The Indian Computer Emergency Response Team (CERT-In) released directions on April 28 that have sparked severe privacy concerns. CERT-In is the federal agency in charge of analysing cyber threats and responding to cybercrime reports.
As per the guidelines, Virtual Private Network [VPN] providers must gather and preserve data on their customers for at least five years, according to the guidelines.
Section 70B of the Information Technology [IT] Act of 2000 has been invoked to issue the directives.
Due to an increase in the digitization of personal data online, data leaks and breaches have become increasingly regular. Independent cyber activity researchers, rather than data fiduciaries tasked with the obligation of collecting and preserving our data and committed to the persons from whom the data is gathered, are usually the ones that notify us of such events of leaks and breaches.
The new directions attempt to close the gap highlighted by CERT-In when responding with cyber events.
What does the relevant direction say?
According to Direction 5, Data Centres, Virtual Private Server [VPS] providers, Cloud Service providers and VPNs must register their users’ information and store it for a period of at least five years, and longer if mandated by the law. Such information must be tracked and maintained even after the user has cancelled their subscription to the service.
The directives are in direct conflict with the main function of VPNs, which is to mask the IP addresses of users from Internet Service Providers (ISPs) and other third parties. It disables ISPs and third parties from seeing which websites the user is visiting, and what data is being sent and received online. Most VPN services refrain from storing logs of their users’ activities.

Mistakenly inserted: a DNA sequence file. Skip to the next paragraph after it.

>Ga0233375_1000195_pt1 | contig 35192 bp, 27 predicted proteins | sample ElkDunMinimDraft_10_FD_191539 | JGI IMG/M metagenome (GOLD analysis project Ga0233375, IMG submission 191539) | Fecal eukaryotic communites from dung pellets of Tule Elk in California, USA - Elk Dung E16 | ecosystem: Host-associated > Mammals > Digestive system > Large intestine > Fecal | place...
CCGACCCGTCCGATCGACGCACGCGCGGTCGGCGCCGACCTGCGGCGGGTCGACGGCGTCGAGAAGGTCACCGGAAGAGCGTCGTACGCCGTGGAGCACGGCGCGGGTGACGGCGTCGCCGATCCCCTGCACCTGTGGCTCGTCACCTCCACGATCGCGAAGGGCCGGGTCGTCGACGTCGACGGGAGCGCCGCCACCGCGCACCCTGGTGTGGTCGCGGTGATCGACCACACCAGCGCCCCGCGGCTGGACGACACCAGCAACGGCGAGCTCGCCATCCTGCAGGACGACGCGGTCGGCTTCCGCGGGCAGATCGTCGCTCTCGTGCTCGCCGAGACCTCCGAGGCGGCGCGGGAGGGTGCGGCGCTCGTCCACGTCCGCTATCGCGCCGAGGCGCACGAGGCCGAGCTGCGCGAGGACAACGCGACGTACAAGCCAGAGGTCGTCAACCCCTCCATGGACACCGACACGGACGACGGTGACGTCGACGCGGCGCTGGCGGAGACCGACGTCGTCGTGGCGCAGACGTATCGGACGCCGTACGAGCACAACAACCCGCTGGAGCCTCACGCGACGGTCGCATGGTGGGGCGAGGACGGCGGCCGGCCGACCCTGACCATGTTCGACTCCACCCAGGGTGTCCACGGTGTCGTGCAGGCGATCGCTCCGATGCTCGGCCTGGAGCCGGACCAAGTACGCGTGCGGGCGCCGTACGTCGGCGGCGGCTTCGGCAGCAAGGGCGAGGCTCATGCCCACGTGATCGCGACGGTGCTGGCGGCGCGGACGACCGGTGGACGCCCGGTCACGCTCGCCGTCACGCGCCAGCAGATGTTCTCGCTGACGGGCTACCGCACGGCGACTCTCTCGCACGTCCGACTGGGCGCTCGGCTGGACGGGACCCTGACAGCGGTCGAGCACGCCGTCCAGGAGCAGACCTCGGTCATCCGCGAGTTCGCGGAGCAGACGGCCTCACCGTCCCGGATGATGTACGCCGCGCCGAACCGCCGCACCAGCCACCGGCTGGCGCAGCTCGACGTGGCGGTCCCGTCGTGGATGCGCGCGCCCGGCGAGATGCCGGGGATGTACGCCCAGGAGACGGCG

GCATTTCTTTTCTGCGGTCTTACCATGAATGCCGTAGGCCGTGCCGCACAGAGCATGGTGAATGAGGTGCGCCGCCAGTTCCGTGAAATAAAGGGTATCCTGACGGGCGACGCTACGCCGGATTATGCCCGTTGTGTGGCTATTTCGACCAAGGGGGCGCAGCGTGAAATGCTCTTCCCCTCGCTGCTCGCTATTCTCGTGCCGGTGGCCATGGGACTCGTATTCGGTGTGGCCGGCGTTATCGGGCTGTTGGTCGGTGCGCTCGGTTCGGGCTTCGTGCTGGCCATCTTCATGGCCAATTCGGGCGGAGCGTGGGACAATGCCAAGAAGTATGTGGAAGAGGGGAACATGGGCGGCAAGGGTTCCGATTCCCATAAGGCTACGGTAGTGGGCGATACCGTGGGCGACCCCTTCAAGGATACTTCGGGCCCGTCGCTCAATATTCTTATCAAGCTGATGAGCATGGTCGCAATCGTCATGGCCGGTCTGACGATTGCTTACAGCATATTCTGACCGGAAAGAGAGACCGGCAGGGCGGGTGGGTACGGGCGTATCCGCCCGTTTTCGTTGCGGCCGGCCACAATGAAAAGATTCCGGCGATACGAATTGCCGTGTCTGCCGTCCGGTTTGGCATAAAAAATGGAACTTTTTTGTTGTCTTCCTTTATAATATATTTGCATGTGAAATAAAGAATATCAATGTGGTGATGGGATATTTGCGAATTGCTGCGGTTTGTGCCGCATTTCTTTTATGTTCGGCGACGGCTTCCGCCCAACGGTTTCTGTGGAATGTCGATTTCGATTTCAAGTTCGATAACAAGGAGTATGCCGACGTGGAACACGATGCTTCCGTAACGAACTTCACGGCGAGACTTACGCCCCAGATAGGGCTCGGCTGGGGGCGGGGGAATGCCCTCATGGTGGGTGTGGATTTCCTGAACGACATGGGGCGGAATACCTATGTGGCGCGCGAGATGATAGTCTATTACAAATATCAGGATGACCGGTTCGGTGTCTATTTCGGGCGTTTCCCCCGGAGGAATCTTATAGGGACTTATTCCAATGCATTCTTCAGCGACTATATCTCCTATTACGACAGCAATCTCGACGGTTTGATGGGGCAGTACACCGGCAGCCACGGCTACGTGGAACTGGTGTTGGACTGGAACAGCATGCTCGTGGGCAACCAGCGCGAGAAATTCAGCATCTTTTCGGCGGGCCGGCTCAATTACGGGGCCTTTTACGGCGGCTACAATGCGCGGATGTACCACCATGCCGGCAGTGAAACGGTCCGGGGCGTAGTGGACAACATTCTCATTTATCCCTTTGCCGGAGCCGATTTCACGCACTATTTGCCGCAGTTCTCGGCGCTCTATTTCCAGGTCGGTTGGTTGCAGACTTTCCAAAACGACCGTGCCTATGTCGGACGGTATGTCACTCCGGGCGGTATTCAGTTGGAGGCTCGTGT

The new laws, which are set to take effect in late June, also require businesses to disclose any cybersecurity problems to CERT-In within six hours and, if requested, to pass over user information to the government.
Cybersecurity breaches are typically hard to detect, let alone disclose, within six hours, according to experts.
While the goal of these guidelines is to make it easier for the government to analyse and respond to cyber security problems, the amount of data that will be maintained raises privacy issues.
“The new Indian VPN regulations are an assault on #privacy and threaten to put citizens under a microscope of surveillance.” Proton VPN has commented.
In a tweet it has stated as under :
The new Indian VPN regulations are an assault on #privacy and threaten to put citizens under a microscope of surveillance. We remain committed to our no-logs policy and recommend everyone using our servers in India to follow these guidelines: https://t.co/85WTkUJ5Z6. (1/2)— ProtonVPN (@ProtonVPN) May 5, 2022
Nord VPN has suggested that it might altogether stop its operations in India.
Washington-based trade association Information Technology Industry Council (ITI) said that the current provisions “may have severe consequences for businesses and customers without solving the genuine security concerns.”
“In particular, we have concerns with several of the incident reporting obligations, including the mandatory reporting of cyber incidents within 6 hours of noticing,” it said in a letter to CERT-In.
ITI requested the government to open the matter up to a wider stakeholder consultation, take another look at the difficult-to-execute provisions, and delay implementing these directives until there’s clarity.